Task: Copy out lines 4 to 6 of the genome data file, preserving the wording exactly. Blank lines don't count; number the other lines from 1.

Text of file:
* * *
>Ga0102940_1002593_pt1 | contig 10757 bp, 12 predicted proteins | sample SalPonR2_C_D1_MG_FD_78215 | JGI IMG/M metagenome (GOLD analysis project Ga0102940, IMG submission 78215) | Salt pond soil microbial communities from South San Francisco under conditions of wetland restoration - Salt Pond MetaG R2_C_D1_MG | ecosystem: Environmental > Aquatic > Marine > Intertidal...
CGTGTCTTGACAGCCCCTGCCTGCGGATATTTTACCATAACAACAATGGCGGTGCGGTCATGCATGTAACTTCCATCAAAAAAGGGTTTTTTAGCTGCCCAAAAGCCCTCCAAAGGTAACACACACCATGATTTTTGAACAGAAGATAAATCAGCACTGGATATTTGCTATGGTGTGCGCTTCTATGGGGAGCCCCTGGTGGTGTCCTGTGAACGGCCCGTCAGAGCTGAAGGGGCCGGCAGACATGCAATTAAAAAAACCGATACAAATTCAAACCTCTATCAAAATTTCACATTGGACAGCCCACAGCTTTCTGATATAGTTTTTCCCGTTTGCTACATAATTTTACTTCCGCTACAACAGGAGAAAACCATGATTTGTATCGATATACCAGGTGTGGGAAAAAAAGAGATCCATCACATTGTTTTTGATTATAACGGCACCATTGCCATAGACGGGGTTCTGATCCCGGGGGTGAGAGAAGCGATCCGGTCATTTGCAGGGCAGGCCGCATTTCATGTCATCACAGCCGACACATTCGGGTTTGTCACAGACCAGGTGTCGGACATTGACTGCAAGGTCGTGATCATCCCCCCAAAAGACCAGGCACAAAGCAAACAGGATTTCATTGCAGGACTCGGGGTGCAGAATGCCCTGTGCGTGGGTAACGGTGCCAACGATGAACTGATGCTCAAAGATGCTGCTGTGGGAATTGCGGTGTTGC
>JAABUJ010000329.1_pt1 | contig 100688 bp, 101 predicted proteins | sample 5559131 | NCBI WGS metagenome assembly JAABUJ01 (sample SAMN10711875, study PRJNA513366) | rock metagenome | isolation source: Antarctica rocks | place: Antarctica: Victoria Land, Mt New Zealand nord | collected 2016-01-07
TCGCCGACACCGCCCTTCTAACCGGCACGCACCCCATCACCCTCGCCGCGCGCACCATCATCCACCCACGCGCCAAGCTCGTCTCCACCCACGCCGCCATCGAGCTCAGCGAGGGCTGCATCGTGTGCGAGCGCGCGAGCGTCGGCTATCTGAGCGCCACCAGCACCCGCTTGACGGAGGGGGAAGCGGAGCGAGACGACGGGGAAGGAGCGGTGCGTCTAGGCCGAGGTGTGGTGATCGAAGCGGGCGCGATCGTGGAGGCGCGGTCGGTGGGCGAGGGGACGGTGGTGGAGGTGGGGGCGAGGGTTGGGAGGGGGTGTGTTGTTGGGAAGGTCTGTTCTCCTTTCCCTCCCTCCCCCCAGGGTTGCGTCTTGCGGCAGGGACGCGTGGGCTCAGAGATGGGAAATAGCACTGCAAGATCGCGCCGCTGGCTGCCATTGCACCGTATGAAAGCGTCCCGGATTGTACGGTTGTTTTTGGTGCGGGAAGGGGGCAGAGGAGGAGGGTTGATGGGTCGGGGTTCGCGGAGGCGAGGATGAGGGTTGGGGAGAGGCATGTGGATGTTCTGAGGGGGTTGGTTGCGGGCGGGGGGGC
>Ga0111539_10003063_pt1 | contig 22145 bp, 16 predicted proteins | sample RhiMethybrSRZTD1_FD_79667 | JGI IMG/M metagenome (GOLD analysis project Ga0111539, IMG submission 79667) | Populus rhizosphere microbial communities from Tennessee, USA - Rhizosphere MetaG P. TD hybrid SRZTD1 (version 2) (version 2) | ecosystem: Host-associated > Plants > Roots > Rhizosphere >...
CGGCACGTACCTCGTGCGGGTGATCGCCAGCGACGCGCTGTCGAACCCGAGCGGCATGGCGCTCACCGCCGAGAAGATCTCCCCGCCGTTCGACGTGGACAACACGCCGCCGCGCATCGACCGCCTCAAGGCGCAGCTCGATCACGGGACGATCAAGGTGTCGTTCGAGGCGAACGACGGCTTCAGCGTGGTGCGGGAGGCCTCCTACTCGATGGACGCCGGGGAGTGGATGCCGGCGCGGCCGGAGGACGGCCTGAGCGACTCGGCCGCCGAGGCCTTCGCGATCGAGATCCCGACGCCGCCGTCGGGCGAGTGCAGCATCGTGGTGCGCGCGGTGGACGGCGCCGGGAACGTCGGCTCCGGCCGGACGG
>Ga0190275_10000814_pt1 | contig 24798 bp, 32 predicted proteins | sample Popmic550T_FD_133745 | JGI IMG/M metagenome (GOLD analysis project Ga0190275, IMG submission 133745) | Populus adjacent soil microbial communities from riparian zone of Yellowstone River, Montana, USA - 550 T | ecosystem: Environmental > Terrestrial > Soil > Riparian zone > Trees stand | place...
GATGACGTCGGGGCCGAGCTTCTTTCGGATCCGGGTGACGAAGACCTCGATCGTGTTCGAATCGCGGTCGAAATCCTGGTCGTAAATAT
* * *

TCGCCGACACCGCCCTTCTAACCGGCACGCACCCCATCACCCTCGCCGCGCGCACCATCATCCACCCACGCGCCAAGCTCGTCTCCACCCACGCCGCCATCGAGCTCAGCGAGGGCTGCATCGTGTGCGAGCGCGCGAGCGTCGGCTATCTGAGCGCCACCAGCACCCGCTTGACGGAGGGGGAAGCGGAGCGAGACGACGGGGAAGGAGCGGTGCGTCTAGGCCGAGGTGTGGTGATCGAAGCGGGCGCGATCGTGGAGGCGCGGTCGGTGGGCGAGGGGACGGTGGTGGAGGTGGGGGCGAGGGTTGGGAGGGGGTGTGTTGTTGGGAAGGTCTGTTCTCCTTTCCCTCCCTCCCCCCAGGGTTGCGTCTTGCGGCAGGGACGCGTGGGCTCAGAGATGGGAAATAGCACTGCAAGATCGCGCCGCTGGCTGCCATTGCACCGTATGAAAGCGTCCCGGATTGTACGGTTGTTTTTGGTGCGGGAAGGGGGCAGAGGAGGAGGGTTGATGGGTCGGGGTTCGCGGAGGCGAGGATGAGGGTTGGGGAGAGGCATGTGGATGTTCTGAGGGGGTTGGTTGCGGGCGGGGGGGC
>Ga0111539_10003063_pt1 | contig 22145 bp, 16 predicted proteins | sample RhiMethybrSRZTD1_FD_79667 | JGI IMG/M metagenome (GOLD analysis project Ga0111539, IMG submission 79667) | Populus rhizosphere microbial communities from Tennessee, USA - Rhizosphere MetaG P. TD hybrid SRZTD1 (version 2) (version 2) | ecosystem: Host-associated > Plants > Roots > Rhizosphere >...
CGGCACGTACCTCGTGCGGGTGATCGCCAGCGACGCGCTGTCGAACCCGAGCGGCATGGCGCTCACCGCCGAGAAGATCTCCCCGCCGTTCGACGTGGACAACACGCCGCCGCGCATCGACCGCCTCAAGGCGCAGCTCGATCACGGGACGATCAAGGTGTCGTTCGAGGCGAACGACGGCTTCAGCGTGGTGCGGGAGGCCTCCTACTCGATGGACGCCGGGGAGTGGATGCCGGCGCGGCCGGAGGACGGCCTGAGCGACTCGGCCGCCGAGGCCTTCGCGATCGAGATCCCGACGCCGCCGTCGGGCGAGTGCAGCATCGTGGTGCGCGCGGTGGACGGCGCCGGGAACGTCGGCTCCGGCCGGACGG